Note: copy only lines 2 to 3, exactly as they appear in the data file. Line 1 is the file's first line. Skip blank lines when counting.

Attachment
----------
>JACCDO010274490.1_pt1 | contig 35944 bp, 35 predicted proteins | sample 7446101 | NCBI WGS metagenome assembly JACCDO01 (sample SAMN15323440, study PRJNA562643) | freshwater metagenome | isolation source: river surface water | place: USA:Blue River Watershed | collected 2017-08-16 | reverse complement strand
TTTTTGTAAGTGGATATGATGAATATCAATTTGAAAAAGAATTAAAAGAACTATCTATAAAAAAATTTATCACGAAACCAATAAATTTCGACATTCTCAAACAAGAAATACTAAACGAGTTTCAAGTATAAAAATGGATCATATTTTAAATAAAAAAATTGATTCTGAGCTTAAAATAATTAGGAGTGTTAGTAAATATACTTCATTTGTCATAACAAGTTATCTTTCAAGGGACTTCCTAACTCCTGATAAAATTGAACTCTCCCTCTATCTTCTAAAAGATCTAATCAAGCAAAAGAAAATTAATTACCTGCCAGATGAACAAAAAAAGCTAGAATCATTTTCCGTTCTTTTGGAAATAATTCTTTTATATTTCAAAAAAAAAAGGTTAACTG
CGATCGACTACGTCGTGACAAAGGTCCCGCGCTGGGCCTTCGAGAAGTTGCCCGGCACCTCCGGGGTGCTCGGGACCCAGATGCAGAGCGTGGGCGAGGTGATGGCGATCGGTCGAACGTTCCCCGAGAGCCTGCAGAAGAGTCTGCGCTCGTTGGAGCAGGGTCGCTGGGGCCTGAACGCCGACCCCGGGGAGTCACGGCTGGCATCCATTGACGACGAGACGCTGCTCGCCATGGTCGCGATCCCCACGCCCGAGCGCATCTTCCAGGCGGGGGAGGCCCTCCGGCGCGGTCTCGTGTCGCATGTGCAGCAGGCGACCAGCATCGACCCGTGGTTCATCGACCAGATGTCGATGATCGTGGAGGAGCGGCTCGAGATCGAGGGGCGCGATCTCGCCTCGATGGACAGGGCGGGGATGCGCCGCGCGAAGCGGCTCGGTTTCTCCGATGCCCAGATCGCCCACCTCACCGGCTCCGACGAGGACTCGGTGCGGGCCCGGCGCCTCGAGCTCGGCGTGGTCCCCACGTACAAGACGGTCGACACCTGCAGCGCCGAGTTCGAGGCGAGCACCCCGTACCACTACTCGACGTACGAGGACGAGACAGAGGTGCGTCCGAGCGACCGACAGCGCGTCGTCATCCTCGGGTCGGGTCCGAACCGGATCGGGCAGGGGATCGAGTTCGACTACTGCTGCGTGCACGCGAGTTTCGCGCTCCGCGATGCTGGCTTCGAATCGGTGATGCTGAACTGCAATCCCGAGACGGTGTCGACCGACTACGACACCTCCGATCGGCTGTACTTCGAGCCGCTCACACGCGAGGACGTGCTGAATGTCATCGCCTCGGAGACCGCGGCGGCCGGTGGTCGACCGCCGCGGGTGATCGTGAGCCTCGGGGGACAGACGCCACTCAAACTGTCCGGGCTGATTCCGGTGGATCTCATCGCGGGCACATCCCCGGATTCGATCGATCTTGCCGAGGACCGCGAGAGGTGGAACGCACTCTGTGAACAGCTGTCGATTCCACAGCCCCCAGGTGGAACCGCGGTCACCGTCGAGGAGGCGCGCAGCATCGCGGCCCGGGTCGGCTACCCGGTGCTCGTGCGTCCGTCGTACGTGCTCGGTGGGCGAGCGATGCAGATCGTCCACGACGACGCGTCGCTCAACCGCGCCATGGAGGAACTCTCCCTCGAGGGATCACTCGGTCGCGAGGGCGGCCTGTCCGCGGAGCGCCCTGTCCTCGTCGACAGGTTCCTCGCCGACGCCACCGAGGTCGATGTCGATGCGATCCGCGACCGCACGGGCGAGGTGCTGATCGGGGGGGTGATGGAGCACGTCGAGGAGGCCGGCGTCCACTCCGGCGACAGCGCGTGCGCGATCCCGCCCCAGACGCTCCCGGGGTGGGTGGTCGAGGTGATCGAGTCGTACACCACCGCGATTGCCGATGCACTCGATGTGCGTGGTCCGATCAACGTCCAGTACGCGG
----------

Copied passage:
TTTTTGTAAGTGGATATGATGAATATCAATTTGAAAAAGAATTAAAAGAACTATCTATAAAAAAATTTATCACGAAACCAATAAATTTCGACATTCTCAAACAAGAAATACTAAACGAGTTTCAAGTATAAAAATGGATCATATTTTAAATAAAAAAATTGATTCTGAGCTTAAAATAATTAGGAGTGTTAGTAAATATACTTCATTTGTCATAACAAGTTATCTTTCAAGGGACTTCCTAACTCCTGATAAAATTGAACTCTCCCTCTATCTTCTAAAAGATCTAATCAAGCAAAAGAAAATTAATTACCTGCCAGATGAACAAAAAAAGCTAGAATCATTTTCCGTTCTTTTGGAAATAATTCTTTTATATTTCAAAAAAAAAAGGTTAACTG
CGATCGACTACGTCGTGACAAAGGTCCCGCGCTGGGCCTTCGAGAAGTTGCCCGGCACCTCCGGGGTGCTCGGGACCCAGATGCAGAGCGTGGGCGAGGTGATGGCGATCGGTCGAACGTTCCCCGAGAGCCTGCAGAAGAGTCTGCGCTCGTTGGAGCAGGGTCGCTGGGGCCTGAACGCCGACCCCGGGGAGTCACGGCTGGCATCCATTGACGACGAGACGCTGCTCGCCATGGTCGCGATCCCCACGCCCGAGCGCATCTTCCAGGCGGGGGAGGCCCTCCGGCGCGGTCTCGTGTCGCATGTGCAGCAGGCGACCAGCATCGACCCGTGGTTCATCGACCAGATGTCGATGATCGTGGAGGAGCGGCTCGAGATCGAGGGGCGCGATCTCGCCTCGATGGACAGGGCGGGGATGCGCCGCGCGAAGCGGCTCGGTTTCTCCGATGCCCAGATCGCCCACCTCACCGGCTCCGACGAGGACTCGGTGCGGGCCCGGCGCCTCGAGCTCGGCGTGGTCCCCACGTACAAGACGGTCGACACCTGCAGCGCCGAGTTCGAGGCGAGCACCCCGTACCACTACTCGACGTACGAGGACGAGACAGAGGTGCGTCCGAGCGACCGACAGCGCGTCGTCATCCTCGGGTCGGGTCCGAACCGGATCGGGCAGGGGATCGAGTTCGACTACTGCTGCGTGCACGCGAGTTTCGCGCTCCGCGATGCTGGCTTCGAATCGGTGATGCTGAACTGCAATCCCGAGACGGTGTCGACCGACTACGACACCTCCGATCGGCTGTACTTCGAGCCGCTCACACGCGAGGACGTGCTGAATGTCATCGCCTCGGAGACCGCGGCGGCCGGTGGTCGACCGCCGCGGGTGATCGTGAGCCTCGGGGGACAGACGCCACTCAAACTGTCCGGGCTGATTCCGGTGGATCTCATCGCGGGCACATCCCCGGATTCGATCGATCTTGCCGAGGACCGCGAGAGGTGGAACGCACTCTGTGAACAGCTGTCGATTCCACAGCCCCCAGGTGGAACCGCGGTCACCGTCGAGGAGGCGCGCAGCATCGCGGCCCGGGTCGGCTACCCGGTGCTCGTGCGTCCGTCGTACGTGCTCGGTGGGCGAGCGATGCAGATCGTCCACGACGACGCGTCGCTCAACCGCGCCATGGAGGAACTCTCCCTCGAGGGATCACTCGGTCGCGAGGGCGGCCTGTCCGCGGAGCGCCCTGTCCTCGTCGACAGGTTCCTCGCCGACGCCACCGAGGTCGATGTCGATGCGATCCGCGACCGCACGGGCGAGGTGCTGATCGGGGGGGTGATGGAGCACGTCGAGGAGGCCGGCGTCCACTCCGGCGACAGCGCGTGCGCGATCCCGCCCCAGACGCTCCCGGGGTGGGTGGTCGAGGTGATCGAGTCGTACACCACCGCGATTGCCGATGCACTCGATGTGCGTGGTCCGATCAACGTCCAGTACGCGG